South Africa set to introduce long-awaited carbon tax in June

The levy will make polluters report and pay for their emissions, but experts say the starting rate is too low to spur a rapid shift to clean energy

A disused coal-fired power plant in Soweto, South Africa (Flickr/ Tracy Hunter)


South Africa is on course to put a price on carbon pollution, after the National Assembly passed a long-awaited Carbon Tax Bill on Tuesday.

The tax will start at 120 rand ($8) a tonne of carbon dioxide, although various free allocations reduce the effective rate to R6-54/t, depending on the industry.

In his budget speech on Wednesday, finance minister Tito Mboweni also announced funds to restructure ailing state-owned utility Eskom, which owns most of the country’s coal plants.

“The sustainability challenge affects us all. Climate change is real. The steps being undertaken at Eskom will allow us to expand renewable energy, and the carbon tax will come into effect from 1 June 2019,” said Mboweni.

The bill needs to be rubber-stamped by the National Council of Provinces and the president before it becomes law.

A carbon tax was first proposed in 2010, then repeatedly delayed by industry pushback and broader political inertia. The rate at which it increases has been scaled down from 10% a year in the initial plan to 2% above inflation.

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Climate experts said the introduction of a carbon price was significant but its immediate impact would be limited.

“South Africa re-committing in the 2019 budget speech to implementing its carbon tax by June 2019 is a welcome and key step forward,” said Patrick Curran of LSE, who has been tracking the policy since its inception. “However, according to the South African government’s own analysis, the current design of the tax is too low and will not do enough to meet the country’s nationally determined contributions submitted under the Paris Agreement.”

He added: “It is crucial that the tax rate is strengthened in future reviews, starting in 2022, to support meeting South Africa’s national and global climate change objectives. This has to be accompanied by a range of supporting policies, such as greater investment in renewable energy.”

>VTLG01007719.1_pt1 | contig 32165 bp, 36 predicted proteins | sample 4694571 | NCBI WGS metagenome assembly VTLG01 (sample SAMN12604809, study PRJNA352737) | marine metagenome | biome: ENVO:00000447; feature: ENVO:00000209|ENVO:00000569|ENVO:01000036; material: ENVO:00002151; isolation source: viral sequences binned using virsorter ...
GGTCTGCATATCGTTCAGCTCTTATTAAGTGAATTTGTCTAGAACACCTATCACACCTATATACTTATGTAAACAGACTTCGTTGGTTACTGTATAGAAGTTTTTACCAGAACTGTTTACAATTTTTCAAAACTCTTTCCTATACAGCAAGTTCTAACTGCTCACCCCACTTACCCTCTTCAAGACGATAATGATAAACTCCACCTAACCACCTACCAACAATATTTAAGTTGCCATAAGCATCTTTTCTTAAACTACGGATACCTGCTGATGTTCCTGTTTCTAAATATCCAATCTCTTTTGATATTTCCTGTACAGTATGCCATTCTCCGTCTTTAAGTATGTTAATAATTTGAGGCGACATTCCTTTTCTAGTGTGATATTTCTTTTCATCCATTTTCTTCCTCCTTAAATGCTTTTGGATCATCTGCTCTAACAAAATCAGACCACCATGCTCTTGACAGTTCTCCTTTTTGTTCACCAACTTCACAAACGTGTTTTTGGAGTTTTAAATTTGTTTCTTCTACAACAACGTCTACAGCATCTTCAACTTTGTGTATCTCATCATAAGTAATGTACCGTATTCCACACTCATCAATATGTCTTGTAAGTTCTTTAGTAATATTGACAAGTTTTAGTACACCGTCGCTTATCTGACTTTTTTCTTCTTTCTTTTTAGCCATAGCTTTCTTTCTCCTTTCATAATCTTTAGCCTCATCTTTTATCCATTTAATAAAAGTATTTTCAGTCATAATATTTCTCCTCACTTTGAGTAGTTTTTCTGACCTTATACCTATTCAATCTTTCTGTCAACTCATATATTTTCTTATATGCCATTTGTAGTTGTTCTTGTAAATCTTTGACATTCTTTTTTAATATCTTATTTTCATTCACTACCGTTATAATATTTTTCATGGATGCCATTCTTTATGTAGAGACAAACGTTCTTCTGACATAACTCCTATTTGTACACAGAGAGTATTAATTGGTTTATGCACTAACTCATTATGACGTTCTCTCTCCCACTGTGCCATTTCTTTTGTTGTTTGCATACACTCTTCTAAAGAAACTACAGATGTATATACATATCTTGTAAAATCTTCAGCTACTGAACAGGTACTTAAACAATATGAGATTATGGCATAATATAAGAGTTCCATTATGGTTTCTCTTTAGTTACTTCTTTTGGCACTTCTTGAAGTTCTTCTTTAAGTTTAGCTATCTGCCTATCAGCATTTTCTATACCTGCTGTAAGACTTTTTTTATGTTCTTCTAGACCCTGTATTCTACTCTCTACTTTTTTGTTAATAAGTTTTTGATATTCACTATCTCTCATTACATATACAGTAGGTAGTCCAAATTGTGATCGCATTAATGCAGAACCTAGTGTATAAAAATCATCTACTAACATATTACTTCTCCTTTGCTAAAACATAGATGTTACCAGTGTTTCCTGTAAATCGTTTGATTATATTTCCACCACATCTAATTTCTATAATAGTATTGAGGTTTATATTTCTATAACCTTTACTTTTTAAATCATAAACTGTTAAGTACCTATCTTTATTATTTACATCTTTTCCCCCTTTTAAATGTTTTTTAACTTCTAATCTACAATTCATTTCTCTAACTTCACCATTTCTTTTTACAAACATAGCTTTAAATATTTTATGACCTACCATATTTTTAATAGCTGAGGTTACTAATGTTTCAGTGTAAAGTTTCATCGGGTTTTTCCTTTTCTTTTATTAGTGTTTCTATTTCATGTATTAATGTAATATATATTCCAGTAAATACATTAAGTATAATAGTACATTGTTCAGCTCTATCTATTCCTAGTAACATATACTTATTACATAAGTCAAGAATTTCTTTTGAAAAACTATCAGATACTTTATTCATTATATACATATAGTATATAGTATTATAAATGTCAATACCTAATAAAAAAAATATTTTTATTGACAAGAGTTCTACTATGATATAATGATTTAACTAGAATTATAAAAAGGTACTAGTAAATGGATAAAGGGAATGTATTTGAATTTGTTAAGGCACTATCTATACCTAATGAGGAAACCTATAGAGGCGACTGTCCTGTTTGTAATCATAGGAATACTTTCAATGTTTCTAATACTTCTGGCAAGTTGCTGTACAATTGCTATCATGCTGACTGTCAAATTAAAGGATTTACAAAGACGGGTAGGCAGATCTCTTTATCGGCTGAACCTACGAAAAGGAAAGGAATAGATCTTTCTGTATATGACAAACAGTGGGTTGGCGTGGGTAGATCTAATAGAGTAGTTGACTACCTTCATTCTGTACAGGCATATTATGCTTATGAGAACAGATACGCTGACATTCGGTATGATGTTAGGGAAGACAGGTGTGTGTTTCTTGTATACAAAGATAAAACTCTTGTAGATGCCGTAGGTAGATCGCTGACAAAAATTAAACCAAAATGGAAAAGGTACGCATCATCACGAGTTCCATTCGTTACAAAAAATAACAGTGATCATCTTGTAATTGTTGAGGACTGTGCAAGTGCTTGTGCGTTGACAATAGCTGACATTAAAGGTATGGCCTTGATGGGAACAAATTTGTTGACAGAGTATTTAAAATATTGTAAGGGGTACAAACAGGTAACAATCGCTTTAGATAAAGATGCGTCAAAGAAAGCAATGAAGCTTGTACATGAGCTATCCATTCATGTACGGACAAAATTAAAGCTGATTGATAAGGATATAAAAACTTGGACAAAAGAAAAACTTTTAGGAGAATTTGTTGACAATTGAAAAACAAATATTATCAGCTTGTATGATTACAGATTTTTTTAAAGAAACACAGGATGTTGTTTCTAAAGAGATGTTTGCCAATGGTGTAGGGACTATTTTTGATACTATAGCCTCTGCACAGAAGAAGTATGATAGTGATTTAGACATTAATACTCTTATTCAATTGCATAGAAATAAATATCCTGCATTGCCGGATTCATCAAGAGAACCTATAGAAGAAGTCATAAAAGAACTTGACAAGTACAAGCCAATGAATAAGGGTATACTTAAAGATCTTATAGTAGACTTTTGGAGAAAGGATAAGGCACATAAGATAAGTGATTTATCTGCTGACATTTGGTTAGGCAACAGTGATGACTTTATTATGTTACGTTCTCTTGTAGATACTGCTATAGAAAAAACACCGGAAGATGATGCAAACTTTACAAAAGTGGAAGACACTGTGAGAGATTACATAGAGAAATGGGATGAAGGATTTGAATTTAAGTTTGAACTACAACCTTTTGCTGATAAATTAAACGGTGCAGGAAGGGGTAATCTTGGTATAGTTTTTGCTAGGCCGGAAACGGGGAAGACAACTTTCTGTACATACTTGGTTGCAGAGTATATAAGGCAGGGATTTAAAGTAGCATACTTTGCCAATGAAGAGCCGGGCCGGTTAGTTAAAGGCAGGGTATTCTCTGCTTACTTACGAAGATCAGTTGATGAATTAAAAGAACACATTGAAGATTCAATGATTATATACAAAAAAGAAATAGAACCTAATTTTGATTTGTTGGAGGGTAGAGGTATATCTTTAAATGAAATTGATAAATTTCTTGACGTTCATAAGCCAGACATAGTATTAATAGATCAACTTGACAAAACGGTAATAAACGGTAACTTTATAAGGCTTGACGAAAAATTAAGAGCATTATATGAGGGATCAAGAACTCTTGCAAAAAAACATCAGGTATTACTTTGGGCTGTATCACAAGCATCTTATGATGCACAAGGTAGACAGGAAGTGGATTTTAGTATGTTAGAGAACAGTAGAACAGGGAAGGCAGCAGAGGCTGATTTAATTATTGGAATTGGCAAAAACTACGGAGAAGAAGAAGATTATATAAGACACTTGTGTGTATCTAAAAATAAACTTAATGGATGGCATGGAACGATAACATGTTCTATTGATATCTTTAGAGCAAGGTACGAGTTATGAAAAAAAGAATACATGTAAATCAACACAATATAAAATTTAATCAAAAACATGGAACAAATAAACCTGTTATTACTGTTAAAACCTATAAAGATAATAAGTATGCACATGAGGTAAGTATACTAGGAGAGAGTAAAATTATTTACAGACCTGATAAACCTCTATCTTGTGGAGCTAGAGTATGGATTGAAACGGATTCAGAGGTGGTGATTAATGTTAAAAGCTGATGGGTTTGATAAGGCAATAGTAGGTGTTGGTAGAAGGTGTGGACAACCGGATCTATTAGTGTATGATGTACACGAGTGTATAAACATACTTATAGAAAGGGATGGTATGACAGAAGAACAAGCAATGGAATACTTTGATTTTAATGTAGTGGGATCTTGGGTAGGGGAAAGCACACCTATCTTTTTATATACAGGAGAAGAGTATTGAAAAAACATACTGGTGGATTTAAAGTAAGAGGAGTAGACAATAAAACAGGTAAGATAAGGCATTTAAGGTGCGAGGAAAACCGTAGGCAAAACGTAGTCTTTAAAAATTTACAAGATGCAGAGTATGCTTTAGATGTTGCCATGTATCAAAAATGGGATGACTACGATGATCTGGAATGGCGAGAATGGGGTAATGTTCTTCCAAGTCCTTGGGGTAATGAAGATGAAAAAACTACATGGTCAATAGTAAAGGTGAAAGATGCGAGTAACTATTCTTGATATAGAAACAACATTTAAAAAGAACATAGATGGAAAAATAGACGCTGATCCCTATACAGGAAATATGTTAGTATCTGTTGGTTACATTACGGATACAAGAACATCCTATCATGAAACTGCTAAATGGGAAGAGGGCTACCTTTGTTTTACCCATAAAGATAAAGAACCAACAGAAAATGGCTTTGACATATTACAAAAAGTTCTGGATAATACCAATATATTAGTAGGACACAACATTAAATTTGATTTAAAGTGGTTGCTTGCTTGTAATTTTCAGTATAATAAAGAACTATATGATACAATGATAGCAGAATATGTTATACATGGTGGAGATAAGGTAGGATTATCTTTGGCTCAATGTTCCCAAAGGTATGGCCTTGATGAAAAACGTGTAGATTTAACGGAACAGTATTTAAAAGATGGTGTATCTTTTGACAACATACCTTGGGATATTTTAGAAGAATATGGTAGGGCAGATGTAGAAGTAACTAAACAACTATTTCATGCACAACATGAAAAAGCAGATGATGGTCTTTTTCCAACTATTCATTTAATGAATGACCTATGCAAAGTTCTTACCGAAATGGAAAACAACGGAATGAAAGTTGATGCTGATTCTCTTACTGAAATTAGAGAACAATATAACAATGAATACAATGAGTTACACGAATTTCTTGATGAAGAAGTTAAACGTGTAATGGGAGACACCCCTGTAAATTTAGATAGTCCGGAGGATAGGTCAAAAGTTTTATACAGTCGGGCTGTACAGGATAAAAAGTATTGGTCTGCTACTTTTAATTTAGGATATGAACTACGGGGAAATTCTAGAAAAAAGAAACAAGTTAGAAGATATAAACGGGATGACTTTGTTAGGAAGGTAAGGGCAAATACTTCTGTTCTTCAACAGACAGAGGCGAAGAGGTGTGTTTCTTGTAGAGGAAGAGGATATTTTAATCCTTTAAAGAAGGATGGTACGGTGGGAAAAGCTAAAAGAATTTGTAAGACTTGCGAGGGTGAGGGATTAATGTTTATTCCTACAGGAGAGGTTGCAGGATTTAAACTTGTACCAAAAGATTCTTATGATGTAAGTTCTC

Harald Winkler, energy and climate policy professor at the University of Cape Town, took a similar view. He also urged the government to invest the carbon tax revenues in expanding access to clean energy and retraining coal workers.

“Yes, we have to make this transition away from coal and towards renewables, but there are workers and communities that depend on the coal value chain,” he said. “Those [carbon tax] revenues should be used to make sure the poor are not worse off.”

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South Africa gets some 90% of its electricity and two-thirds of total energy from coal, a high emissions source. As its contribution to the Paris Agreement, it committed to peak emissions between 2020 and 2025, then plateau for around a decade and decline.

Since that 2015 pledge, wind and solar power generators have started to undercut new coal plants on price, disrupting Eskom’s coal-heavy monopoly.

At the same time, citizens face rolling blackouts as ageing, poorly maintained coal plants fail to meet demand.

Eskom, the main utility, is undergoing a restructure to separate its debt-laden generation business from its grid and distribution arms. Mboweni announced a R69 billion ($4.8bn) bailout package, contingent on the power company slashing costs. “Pouring money directly into Eskom in its current form is like pouring money into a sieve,” said the finance minister.

Winkler said the restructure was “good news for renewables” because independent power producers could deal with Eskom’s grid operation, rather than the monopoly generator.

Following on from the carbon tax, South Africa is developing a framework climate law, to build the institutions to monitor and manage emissions across economic sectors.

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